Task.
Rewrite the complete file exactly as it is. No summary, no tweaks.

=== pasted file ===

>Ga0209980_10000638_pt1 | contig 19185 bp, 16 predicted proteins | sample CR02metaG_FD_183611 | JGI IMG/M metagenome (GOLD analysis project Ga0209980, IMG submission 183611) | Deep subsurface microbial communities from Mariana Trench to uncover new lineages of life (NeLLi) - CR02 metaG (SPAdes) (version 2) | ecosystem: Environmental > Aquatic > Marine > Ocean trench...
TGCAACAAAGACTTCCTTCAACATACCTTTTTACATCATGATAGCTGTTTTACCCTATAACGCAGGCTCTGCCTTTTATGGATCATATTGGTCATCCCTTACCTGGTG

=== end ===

>Ga0209980_10000638_pt1 | contig 19185 bp, 16 predicted proteins | sample CR02metaG_FD_183611 | JGI IMG/M metagenome (GOLD analysis project Ga0209980, IMG submission 183611) | Deep subsurface microbial communities from Mariana Trench to uncover new lineages of life (NeLLi) - CR02 metaG (SPAdes) (version 2) | ecosystem: Environmental > Aquatic > Marine > Ocean trench...
TGCAACAAAGACTTCCTTCAACATACCTTTTTACATCATGATAGCTGTTTTACCCTATAACGCAGGCTCTGCCTTTTATGGATCATATTGGTCATCCCTTACCTGGTG